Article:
While these results from the entire group are encouraging, we recognize that many of the students may have entered the class already feeling positive about mathematics and their ability to do it. Consequently, we were particularly interested in how our approach to the course influenced the more than two-thirds of the students whose initial feelings about mathematics ranged from neutral to strong dislike or whose confidence in their ability to do mathematics ranged from average to very low. There were 116 students in the former category and 103 students in the latter. We examined the changes in average scores for these groups. The results here are very rewarding. The second row in Table 1 reflects the before and after scores for these selected students. For the group whose feelings were neutral to negative the initial score of 2.07 increased by almost two points to 3.92. In the confidence category, the score went from 2.33 to 3.59, an increase of 1.26.










All Students







Selected Students







Table 1

Improvement in Math 110 Students Feelings and Confidence

Based on Averages in All Sections

Beyond the increase in average score, we were interested in the number of the selected students whose attitude and confidence improved to scores of three or above. Table 2 contains the data for these students. One hundred four (almost 90%) of the one hundred sixteen recorded an increased score of three or better, while eighty-nine (76.7%) reported their feelings about mathematics as either "like" or "strongly like." Confidence, too, improved for the selected group of one hundred three, with seventy-four (71.8%) reporting an increased score of three or better. Remarkably, fifty-four (slightly more than half) of those students who originally had described their confidence in their ability to do mathematics as "very low," "low," or "average" now describe themselves as having "high" or "very high" confidence in their abilities.




> 3


> 4



> 3


> 4












Table 2

Improvement in Math 110 Students Feelings and Confidence

Based on Initial Student Scores Below Four



We do not yet have comparable data from our experiences in Math 303A. Nevertheless, students' written comments indicate that positive changes in feelings and confidence occur in this class as well. The examples of student reactions that follow are indicative of the responses that we receive from our students in Math 303A and closely parallel those from Math 110.

While we believe that the manner in which the classes are taught contributes in a significant way to these changes, we also find that the use of portfolios for assessment of student learning plays an important role. Our students tell us that they uniformly prefer portfolios to traditional in-class exams. Almost all say the portfolios are challenging, but that they learn and retain more from assembling them. Because of the opportunity for reflection, our students feel that they produce higher quality work and are better able to demonstrate what they have learned with less stress. Again the students' comments speak for themselves.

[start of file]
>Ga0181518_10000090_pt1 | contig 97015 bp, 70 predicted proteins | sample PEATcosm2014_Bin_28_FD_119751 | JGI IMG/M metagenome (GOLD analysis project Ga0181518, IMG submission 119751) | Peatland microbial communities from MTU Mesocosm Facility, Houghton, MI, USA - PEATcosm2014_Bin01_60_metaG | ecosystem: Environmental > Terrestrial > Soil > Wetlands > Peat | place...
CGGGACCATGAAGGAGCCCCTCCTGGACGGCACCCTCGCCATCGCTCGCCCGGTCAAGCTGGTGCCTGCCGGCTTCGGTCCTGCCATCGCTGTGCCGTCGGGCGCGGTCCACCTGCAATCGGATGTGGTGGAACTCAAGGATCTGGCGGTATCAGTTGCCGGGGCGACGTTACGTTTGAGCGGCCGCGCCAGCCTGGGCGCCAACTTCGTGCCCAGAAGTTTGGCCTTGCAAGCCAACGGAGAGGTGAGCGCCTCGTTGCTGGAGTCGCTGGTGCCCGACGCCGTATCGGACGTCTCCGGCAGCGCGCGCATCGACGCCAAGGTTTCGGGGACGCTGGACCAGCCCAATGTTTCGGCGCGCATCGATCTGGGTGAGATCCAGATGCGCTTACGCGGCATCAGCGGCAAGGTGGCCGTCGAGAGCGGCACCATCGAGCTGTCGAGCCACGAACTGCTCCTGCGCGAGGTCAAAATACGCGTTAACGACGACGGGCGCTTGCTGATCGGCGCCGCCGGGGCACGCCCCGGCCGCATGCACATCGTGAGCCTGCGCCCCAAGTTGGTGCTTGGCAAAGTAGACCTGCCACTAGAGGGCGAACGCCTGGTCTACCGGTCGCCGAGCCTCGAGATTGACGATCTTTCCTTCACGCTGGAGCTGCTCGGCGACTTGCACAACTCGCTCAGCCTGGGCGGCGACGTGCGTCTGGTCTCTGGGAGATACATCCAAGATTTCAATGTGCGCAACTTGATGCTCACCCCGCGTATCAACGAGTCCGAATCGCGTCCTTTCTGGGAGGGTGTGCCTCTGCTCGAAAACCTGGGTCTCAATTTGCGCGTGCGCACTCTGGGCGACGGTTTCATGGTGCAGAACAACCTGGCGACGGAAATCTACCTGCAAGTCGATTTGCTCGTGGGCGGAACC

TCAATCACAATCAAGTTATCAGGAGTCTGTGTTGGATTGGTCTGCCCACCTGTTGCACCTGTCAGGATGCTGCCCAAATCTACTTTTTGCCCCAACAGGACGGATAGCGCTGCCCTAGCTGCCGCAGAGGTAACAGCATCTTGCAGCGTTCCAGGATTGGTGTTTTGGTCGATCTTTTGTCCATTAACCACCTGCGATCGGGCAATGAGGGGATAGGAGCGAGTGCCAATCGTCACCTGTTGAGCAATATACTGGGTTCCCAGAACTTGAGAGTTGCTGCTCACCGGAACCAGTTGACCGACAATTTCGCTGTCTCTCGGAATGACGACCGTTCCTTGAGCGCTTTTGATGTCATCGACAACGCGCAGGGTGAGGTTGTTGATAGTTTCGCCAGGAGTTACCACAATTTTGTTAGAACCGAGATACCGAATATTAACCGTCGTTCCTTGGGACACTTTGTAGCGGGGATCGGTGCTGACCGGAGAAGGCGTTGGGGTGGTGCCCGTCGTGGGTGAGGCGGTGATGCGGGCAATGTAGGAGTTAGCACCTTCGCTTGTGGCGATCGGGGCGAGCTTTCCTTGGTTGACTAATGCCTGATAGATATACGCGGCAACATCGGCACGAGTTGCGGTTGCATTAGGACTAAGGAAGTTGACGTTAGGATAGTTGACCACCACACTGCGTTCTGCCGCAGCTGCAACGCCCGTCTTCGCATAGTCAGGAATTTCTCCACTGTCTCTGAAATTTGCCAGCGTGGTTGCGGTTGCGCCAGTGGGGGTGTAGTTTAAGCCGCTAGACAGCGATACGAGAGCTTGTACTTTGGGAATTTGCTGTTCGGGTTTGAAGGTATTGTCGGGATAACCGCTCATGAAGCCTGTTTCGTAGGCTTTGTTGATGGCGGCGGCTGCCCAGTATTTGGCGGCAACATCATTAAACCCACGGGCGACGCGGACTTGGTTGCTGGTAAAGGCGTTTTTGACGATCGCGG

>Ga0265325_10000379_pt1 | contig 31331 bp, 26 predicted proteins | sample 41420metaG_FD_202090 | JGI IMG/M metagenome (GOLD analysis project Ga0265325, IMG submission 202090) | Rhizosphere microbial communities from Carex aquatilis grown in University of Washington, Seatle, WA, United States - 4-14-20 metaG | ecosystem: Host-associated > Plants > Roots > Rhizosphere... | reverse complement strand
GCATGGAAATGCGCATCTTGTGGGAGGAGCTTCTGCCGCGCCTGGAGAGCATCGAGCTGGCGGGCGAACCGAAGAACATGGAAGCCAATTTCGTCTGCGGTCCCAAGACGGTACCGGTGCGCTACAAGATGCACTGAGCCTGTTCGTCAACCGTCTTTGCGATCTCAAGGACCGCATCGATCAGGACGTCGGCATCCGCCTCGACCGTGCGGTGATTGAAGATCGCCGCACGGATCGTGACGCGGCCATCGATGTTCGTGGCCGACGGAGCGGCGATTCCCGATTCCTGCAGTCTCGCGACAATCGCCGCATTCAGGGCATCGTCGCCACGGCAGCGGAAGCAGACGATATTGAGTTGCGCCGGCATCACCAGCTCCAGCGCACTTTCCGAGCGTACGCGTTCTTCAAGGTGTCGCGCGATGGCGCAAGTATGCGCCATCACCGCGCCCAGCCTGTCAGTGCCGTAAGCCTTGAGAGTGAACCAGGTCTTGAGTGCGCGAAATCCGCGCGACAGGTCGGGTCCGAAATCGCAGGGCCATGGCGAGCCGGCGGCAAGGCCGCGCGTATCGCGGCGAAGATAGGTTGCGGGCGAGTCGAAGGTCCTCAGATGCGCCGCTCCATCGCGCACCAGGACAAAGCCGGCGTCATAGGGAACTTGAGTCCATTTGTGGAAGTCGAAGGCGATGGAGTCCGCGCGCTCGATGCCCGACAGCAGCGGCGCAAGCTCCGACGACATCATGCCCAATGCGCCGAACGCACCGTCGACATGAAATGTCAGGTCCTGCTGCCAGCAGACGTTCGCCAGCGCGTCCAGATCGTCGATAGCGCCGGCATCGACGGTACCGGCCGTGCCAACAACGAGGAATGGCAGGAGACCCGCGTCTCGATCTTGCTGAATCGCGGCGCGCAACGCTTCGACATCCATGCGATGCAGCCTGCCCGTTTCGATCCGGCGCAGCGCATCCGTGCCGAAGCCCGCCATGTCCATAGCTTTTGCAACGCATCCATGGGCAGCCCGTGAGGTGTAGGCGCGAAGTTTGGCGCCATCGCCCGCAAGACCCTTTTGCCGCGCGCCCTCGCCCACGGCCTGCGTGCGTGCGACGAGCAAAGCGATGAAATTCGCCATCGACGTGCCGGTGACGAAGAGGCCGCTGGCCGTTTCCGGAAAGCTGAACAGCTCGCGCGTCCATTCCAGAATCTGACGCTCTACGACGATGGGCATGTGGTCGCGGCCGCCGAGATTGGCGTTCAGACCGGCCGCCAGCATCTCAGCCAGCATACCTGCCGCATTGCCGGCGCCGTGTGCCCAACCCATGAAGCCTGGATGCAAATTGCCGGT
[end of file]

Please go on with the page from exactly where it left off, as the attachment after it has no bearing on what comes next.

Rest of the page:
When we began to teach Math 110, we knew that many of our students would enter the course with views of our discipline that ranged from neutral to hostile, with corresponding levels of confidence in their ability to do it. We also knew that we wanted to try to influence the way our students thought about themselves and mathematics. We have designed our approach to the teaching and assessment of our classes using ideas based in our own experience and on the literature on what constitutes good practice. Our work thus far, supported in part by the Los Angeles Collaborative for Teacher Excellence, a five-year, multi-campus project funded by the National Science Foundation, indicates that we have been able to change student perceptions for the better in a significant number of cases. These changes are occurring in the mathematics courses for elementary teachers as well.

Two obvious next steps lie ahead. We want to try to determine how lasting these changes may be. If a few years from now, we measure how these same students view mathematics, will our class have had any lasting influence or will this turn out to be simply a temporary euphoria? Many of the students who enroll in liberal arts mathematics and never take another mathematics course will go on to hold opinions about mathematics education as parents, workers, voters, and opinion-shapers. Others, from that same course or from courses for prospective teachers, will live lives that may actively involve the use or teaching of mathematics. We know that early experiences with mathematics shape initial opinions; will positive experiences with the last courses taken restructure negative perceptions? We believe they will.

We also must determine if our success can be generalized to other instructors and other classes. Ours is a challenging way to teach and the preparation is demanding of time and creative energy. But if we are correct that this approach enables more students to learn the subject with confidence and enthusiasm, and to demonstrate successfully what they have learned, then there is impetus for change on the part of our colleagues. Will faculty be willing to shift from traditional methods? We believe they will.